Summary background data: Duodenogastric-esophageal reflux disease is directly linked to Barrett's esophagus and to the development of esophageal adenocarcinoma. Despite this link, little is known about the mutagenic potential of refluxed material on the esophageal mucosa. We hypothesize that the reflux of gastric and duodenal content causes mutations in esophageal mucosa in vivo.
Methods: Seven Sprague Dawley/Big Blue F1 lacI transgenic rats underwent esophagoduodenostomy (ED) to surgically create duodeno-gastric-esophageal reflux. Fourteen nonoperated rats served as negative (n = 7) and as positive (n = 7/methyl-N-amyl-nitrosamine [MNAN] intraperitoneally) controls. The animals were killed 16 weeks after operation or injection, the entire esophageal mucosa was harvested, and mutation frequency was determined through standard Big Blue Mutagenesis Assay.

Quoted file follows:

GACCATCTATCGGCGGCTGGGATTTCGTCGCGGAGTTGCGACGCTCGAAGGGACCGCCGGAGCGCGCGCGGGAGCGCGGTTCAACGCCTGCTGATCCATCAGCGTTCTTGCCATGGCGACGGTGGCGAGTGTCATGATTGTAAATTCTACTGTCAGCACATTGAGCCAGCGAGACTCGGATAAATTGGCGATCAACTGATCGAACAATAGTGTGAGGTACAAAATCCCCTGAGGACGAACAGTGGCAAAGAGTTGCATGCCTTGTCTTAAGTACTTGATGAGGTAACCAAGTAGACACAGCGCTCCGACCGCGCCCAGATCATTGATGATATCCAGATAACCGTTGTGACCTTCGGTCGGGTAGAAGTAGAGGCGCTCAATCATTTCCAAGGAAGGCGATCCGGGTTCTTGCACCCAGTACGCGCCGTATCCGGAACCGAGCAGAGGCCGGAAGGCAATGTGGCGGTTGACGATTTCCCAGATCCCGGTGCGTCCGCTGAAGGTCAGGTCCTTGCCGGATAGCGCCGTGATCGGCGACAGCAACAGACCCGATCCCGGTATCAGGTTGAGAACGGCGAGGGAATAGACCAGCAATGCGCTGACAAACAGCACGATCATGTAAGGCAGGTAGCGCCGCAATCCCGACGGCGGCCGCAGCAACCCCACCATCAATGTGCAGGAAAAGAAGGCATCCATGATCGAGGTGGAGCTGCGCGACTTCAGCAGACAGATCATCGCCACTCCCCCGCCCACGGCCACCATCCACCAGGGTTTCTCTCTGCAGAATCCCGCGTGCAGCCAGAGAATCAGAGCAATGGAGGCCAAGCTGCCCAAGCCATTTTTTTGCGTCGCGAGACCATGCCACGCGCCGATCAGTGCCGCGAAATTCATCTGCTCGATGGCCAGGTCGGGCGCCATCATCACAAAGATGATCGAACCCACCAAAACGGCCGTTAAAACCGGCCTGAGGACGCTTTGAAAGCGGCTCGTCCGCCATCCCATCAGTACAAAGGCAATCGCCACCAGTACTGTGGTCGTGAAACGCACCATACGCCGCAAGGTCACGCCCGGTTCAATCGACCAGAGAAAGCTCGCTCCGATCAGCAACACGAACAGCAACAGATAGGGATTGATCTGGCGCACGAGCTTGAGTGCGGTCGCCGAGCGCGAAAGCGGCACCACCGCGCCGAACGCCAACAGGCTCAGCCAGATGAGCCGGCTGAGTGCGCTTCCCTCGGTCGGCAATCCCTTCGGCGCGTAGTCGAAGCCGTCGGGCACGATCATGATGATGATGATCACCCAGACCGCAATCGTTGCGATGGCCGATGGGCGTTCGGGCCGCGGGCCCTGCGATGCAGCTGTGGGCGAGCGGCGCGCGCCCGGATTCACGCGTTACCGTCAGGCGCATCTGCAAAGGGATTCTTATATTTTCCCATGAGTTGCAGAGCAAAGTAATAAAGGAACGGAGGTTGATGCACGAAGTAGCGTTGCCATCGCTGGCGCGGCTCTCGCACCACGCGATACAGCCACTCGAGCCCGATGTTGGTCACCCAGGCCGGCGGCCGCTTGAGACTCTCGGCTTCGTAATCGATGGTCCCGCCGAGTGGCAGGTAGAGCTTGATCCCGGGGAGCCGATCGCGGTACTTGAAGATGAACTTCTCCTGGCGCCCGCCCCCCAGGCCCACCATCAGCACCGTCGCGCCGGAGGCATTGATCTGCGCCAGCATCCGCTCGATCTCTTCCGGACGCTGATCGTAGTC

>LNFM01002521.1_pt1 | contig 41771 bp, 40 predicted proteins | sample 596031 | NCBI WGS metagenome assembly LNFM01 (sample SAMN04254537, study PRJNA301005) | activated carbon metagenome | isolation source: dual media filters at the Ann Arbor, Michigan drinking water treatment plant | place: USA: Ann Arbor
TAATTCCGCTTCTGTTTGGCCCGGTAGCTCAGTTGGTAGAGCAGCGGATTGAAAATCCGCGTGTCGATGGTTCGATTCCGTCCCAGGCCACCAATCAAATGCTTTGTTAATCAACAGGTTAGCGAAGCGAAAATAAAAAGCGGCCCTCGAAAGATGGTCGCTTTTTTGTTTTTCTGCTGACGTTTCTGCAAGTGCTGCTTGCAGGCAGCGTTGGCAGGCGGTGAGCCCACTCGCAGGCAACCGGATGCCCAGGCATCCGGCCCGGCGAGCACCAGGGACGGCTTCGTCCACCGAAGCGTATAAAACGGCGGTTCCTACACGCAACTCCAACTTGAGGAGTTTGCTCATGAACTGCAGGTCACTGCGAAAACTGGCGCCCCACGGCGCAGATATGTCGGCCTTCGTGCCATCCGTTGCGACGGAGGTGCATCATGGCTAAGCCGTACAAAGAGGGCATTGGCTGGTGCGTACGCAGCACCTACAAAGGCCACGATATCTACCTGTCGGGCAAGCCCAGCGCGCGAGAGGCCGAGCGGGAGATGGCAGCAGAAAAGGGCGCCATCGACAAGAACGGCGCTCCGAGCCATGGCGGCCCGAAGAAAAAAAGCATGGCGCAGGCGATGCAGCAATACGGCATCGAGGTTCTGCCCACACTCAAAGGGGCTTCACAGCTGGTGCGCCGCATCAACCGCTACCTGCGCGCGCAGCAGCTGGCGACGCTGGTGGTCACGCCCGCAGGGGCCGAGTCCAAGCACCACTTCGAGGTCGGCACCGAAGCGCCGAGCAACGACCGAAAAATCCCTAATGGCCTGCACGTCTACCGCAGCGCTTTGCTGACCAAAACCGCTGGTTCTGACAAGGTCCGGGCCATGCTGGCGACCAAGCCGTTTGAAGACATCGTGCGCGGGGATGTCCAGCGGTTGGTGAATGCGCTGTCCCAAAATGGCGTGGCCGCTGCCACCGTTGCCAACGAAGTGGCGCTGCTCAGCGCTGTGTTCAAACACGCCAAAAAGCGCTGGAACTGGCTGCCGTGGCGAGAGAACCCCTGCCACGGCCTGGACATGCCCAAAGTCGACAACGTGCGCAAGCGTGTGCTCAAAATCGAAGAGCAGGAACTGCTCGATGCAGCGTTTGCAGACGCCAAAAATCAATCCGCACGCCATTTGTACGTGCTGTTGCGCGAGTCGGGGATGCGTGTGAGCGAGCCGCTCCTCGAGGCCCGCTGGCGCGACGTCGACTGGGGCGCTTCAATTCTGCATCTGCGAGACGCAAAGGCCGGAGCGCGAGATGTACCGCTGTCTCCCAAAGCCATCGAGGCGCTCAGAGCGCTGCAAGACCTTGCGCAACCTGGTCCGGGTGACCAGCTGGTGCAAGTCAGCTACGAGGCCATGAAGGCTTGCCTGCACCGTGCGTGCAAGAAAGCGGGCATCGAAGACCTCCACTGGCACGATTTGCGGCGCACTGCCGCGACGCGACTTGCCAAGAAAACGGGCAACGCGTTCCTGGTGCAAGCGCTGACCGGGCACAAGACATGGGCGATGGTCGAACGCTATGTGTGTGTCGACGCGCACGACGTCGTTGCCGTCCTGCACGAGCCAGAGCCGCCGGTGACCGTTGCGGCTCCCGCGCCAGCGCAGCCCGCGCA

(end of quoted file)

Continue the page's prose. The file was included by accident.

Results: Gross esophagitis was evident in all operated animals. The frequency of lacI mutations in esophageal mucosal cells of animals with ED was significantly higher, nearly 1.5-fold, than that of nonoperated animals. Nitrosamine administration resulted in a nearly 20-fold increase of lacI mutation frequency. Thirteen mutations were successfully sequenced, 46% occurred at CpG dinucleotide sites and 61% were either C to T or G to A transitions.
Conclusions: The data provide preliminary evidence of the mutagenic potential of bile reflux on esophageal epithelium. The specific mutations are markedly higher than would be expected by chance and are similar to that found in p53 mutations of human esophageal adenocarcinoma, providing a link to human esophageal cancer.